Huebner, R., 2009. Sediment geochemistry - a case study approach. PhD Thesis (PhD). Bournemouth University.
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The geochemistry of sediments is a very wide field and several important aspects must be taken into account, including, but not limited to, various methodological questions, the analysis of distribution patterns, determination of origins and the assessment of risks. Therefore, this research project adapted a case study approach and analysed several important aspects of contamination in sediments at a time. In case study 1, the distribution of metals in the sediments was analysed in Bigge and Olpe, two small and fast running watercourses in Germany. The metal/metalloid concentrations showed very different distribution patterns. Mobile elements like zinc showed a very homogenous and predictable pattern, while elements with low mobility stick to the sediment and do not migrate much, leading to areas with different concentrations. In addition, it was found that the local monitoring tools in force, which are largely based on analyses of the water, are not sufficient for a reliable assessment of the environmental quality. Case study 2 aimed both to investigate the contamination profile caused by a closed landfill within the Christchurch Harbour nature reserve and the strengths/weaknesses of a partial extraction scheme based on the industrial standardised process DIN 19730. It was found that this procedure can predict the actual migration in the homogenous marshland structure rather well. In the vicinity of a linear channel, however, no correlation between the mobility and dispersion could be detected; the channel acts as an effective drainage system for both the landfill itself and the intertidal marshland in its sphere of influence. Partial extractions are only limited in their ability to predict the migration of contaminants in the ground directly affected by the channel. The main objective of case study 3 was the determination of metal distribution within the Poole Harbour estuary, both in regard to total and mobile metal concentrations. In addition, it was tested if the chosen methodology is an efficient protocol (fast, yet scientifically defendable) for the assessment of the environmental quality of an area of that size. The concentrations and mobilities of all analysed contaminants in Poole Harbour were greatest in the heavily industrialised secondary embayment Holes Bay. Although Wareham Channel typically showed higher concentrations in the total content analyses compared to Southern Bights, the potential risk associated with metals, calculated based on both total concentrations and mobile fractions, was comparable in both areas. In case study 4 a simplified grain-size based normalisation scheme was tested. The efficiency of this approach, together several other normalisation schemes was evaluated in Wareham Channel, located in the west of Poole Harbour. In such fine-grained environments, neither geochemical analyses based on aluminium, nor granulometric normalisation schemes yielded a substantial improvement. Normalisations based on the much simpler iron-ratio reduced the variance considerably. This approach was then applied to the sediments close to a former weapons facility. Case study 5 investigated the interactions between the die-back of the cord grass Spartina anglica in Poole Harbour and the metal contamination in the sediments. Despite having several evolutionary advantages over other plants in this environment, S. anglica is dying back in the estuary since 1925 and the reasons for this process are insufficiently understood. No obvious impact of the metal contamination on S. anglica growth/ die-back could be detected, although the die-back has influenced, in turn, the metal concentrations in the estuary. The overall cadmium concentrations and potential risk of adverse effects have risen since 1925, but in the zones affected by die-back, cadmium stored in the sediment by S. anglica appears to have been washed out rapidly. Existing patches still retain elevated concentrations and are potentially at risk of further cadmium release, especially if sea level rise, caused by climate change, would accelerate the die-back.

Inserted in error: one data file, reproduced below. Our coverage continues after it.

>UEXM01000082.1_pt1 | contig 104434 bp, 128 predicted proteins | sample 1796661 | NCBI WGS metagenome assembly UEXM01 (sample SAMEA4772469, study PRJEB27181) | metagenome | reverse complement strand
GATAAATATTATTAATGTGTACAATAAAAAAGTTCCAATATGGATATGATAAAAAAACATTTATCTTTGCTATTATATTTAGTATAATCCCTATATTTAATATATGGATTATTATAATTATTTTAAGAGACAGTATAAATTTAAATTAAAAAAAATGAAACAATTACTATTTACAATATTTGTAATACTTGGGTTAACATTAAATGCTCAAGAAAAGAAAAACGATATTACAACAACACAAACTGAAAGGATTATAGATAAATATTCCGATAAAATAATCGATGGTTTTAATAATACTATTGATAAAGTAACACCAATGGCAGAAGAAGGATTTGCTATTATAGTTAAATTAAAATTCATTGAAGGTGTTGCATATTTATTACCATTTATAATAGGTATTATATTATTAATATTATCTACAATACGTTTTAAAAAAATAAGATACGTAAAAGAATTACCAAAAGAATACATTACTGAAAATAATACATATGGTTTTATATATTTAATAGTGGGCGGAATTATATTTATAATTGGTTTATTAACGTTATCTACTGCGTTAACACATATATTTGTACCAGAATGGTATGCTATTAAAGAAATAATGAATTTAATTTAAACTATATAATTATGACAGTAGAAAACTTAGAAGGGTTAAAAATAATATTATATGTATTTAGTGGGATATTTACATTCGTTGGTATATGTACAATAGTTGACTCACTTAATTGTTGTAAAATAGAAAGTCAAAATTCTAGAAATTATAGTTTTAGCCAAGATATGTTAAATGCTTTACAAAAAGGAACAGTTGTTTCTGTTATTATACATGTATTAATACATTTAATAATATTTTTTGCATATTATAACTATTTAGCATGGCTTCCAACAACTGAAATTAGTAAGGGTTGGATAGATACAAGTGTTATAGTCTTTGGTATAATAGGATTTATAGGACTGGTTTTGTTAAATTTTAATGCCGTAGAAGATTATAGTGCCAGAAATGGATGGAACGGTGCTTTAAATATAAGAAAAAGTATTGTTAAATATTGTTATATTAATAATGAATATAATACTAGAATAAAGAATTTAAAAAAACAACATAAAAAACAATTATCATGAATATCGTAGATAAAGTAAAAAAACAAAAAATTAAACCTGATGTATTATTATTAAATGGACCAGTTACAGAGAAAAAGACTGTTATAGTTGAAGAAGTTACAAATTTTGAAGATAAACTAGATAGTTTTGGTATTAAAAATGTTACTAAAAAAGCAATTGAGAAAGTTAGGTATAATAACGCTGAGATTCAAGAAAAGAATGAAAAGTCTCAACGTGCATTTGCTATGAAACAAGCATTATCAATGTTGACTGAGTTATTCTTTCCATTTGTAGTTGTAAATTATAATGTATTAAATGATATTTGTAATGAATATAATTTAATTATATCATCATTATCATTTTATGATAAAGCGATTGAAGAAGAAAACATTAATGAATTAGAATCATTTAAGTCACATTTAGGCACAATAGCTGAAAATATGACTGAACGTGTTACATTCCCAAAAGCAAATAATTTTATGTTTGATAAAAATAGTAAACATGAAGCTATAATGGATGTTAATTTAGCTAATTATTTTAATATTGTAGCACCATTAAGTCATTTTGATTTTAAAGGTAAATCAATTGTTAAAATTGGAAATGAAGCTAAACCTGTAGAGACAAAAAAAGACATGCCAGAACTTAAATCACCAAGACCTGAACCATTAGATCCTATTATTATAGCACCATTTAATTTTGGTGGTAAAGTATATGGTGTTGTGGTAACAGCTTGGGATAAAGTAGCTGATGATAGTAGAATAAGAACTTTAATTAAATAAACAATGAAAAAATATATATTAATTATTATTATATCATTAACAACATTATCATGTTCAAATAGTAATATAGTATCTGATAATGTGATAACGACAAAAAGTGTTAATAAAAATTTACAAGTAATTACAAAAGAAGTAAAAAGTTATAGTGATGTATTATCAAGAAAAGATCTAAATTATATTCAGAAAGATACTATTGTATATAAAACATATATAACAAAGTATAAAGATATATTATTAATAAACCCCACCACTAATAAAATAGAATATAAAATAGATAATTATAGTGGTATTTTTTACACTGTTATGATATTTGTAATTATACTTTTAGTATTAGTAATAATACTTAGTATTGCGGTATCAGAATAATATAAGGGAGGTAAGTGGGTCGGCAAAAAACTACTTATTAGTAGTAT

|Item Type:||Thesis (PhD)|
|Additional Information:||A thesis submitted in partial fulfilment of the requirements of Bournemouth University for the degree of Doctor of Philsophy. If you feel this work infringes your copyright please contact the BURO Manager.|
|Subjects:||Geography and Environmental Studies|
Science > Biology and Botany
|Group:||School of Applied Sciences|
|Deposited By:||Mrs Jill Burns|
|Deposited On:||05 Mar 2010 08:40|
|Last Modified:||15 Oct 2012 14:37|
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